Second, the replicator criterion is at best insufficient, and at worst entirely mistaken. A simple appeal to vernacular usage tells us that a lower unit (a gene, for example) can’t be an exclusive agent if all the action occurs at higher levels (organisms, for example)—and the properties that generate this action are “emergent” characters of the higher level—that is, not a simple summation of features built by the lower units (genes).2 Now, manifestly (and gene selectionists do not deny this), organisms are primary objects struggling for reproductive success in nature. How, then, can “hidden” genes be the true agents if organisms are doing the fighting, cooperating, generating, and dying? Gene selectionists respond that all the relevant properties of organisms can be described as results of the various genes involved in their construction. Such properties, the argument continues, are therefore only the complex manifestation of genetic action.

But many, undoubtedly most, properties of organisms are not simple summations of contributions from several genes. They are products of interactions among genes and therefore they cannot, in principle, be adequately predicted or known at the level of genes. Since selection acts on such emergent properties of organisms, genes cannot be exclusive units of selection.

Moreover, emergence occurs frequently at all levels of biological organization. Selection acts simultaneously on all levels of nature’s hierarchy—on genes (Cronin’s “exclusive” level), on cell lineages, on organisms (Darwin’s “nearly exclusive” level), on local populations, and on species. Our intellectual task as evolutionary biologists is to determine the relative importance and complex interactions of these levels. Claims for theoretical exclusivity of one chosen level are false and blinkering.

Why have some scientists been attracted to exclusive gene selectionism in the light of these criticisms? I believe that the appeal of the idea rests upon a central fallacy, one embraced by Cronin: the confusion of bookkeeping with causality. Gene selectionists have correctly noted, but fundamentally misinterpreted, an important property of evolving systems: all evolution by selection, whatever its level of causation, is recorded by change in the frequencies of genes (the lowest level of the causal hierarchy). Since genes record all changes, some evolutionists have been fooled into assuming that genes therefore cause all changes. But scribes are not agents, and bookkeeping is not causality.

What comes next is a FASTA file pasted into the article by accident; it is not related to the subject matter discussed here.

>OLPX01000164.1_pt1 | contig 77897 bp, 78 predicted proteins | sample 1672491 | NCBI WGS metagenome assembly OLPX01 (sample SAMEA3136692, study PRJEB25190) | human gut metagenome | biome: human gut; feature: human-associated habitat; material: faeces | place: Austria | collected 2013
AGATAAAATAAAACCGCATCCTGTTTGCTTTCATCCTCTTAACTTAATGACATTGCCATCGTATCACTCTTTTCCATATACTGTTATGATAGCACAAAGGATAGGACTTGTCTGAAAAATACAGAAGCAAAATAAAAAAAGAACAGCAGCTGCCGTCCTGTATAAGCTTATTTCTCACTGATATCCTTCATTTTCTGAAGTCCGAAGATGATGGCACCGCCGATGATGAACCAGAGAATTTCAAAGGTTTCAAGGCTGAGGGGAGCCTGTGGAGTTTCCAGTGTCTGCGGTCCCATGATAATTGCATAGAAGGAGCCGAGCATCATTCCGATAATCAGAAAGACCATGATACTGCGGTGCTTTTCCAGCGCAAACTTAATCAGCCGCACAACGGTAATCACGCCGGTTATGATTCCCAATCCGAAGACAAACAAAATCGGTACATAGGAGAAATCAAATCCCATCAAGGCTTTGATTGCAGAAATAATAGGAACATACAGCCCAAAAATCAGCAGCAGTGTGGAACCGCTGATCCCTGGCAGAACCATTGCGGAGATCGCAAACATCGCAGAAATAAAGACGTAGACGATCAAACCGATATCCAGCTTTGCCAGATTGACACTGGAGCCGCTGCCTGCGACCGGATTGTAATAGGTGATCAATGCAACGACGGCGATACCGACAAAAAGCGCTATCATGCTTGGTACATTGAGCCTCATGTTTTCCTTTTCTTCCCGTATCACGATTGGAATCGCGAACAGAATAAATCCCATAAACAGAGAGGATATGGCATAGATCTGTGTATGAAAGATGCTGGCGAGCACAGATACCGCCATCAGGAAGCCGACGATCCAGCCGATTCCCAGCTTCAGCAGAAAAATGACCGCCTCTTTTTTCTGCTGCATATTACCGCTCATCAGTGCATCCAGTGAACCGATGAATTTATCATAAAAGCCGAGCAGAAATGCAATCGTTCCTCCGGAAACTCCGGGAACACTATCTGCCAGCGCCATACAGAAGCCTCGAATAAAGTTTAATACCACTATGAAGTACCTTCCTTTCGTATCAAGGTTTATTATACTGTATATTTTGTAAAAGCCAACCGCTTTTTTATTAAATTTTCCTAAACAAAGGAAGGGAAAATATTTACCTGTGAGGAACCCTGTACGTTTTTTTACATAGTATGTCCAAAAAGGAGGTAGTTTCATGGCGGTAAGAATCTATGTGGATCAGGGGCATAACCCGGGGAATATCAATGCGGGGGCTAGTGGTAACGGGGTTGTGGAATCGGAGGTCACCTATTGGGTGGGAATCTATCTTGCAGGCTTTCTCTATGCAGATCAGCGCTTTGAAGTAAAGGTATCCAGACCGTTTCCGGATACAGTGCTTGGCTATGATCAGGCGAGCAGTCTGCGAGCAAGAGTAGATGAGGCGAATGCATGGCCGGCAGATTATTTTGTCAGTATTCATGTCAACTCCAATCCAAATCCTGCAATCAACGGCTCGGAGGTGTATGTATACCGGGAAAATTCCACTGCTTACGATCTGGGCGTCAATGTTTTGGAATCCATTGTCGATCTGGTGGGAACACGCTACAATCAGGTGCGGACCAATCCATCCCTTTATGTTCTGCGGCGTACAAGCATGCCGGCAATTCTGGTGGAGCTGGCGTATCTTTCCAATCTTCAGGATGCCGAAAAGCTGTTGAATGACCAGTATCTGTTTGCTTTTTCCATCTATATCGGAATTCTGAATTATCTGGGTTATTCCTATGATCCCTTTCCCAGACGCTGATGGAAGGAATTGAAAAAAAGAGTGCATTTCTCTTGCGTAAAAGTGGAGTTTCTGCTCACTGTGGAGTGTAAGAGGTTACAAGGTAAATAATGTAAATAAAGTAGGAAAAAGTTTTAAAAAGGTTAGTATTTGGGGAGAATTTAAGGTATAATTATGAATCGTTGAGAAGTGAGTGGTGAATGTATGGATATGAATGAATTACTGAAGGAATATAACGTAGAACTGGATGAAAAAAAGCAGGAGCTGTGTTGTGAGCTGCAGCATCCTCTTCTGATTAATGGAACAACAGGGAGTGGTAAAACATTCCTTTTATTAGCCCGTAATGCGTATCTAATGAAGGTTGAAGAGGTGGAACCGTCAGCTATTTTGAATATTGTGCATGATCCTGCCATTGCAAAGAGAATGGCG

This recording of all change by genes reflects a general property of hierarchies, not a statement about the locus of causality. Disturb a hierarchy at any level, and all units at that level and below must be shuffled—while higher-level units may be unaffected. For example, suppose that the lineage of cats once contained two groups of five species each. They compete entirely at the level of species selection and, 10 million years later, all species in group A are eliminated, while group B has flourished and now contains fifteen species. The genetic makeup of the entire lineage has altered as a result (for species in group A had different genes in different proportions from species in group B)—but no causal process has operated at the gene level.

But the obverse does not hold: lower-level impacts on genes need not affect higher-level units at all. For example, some genes may increase their number of copies within organisms by genic selection alone—but organisms need not “notice” and need not be affected in any way.3 Now this asymmetry in hierarchies—upper-level disturbances felt at all lower levels, but lower-level impacts potentially invisible to higher-level units—makes the lowest level an attractive place for bookkeeping, because all changes, whatever their causal locus, are recorded there.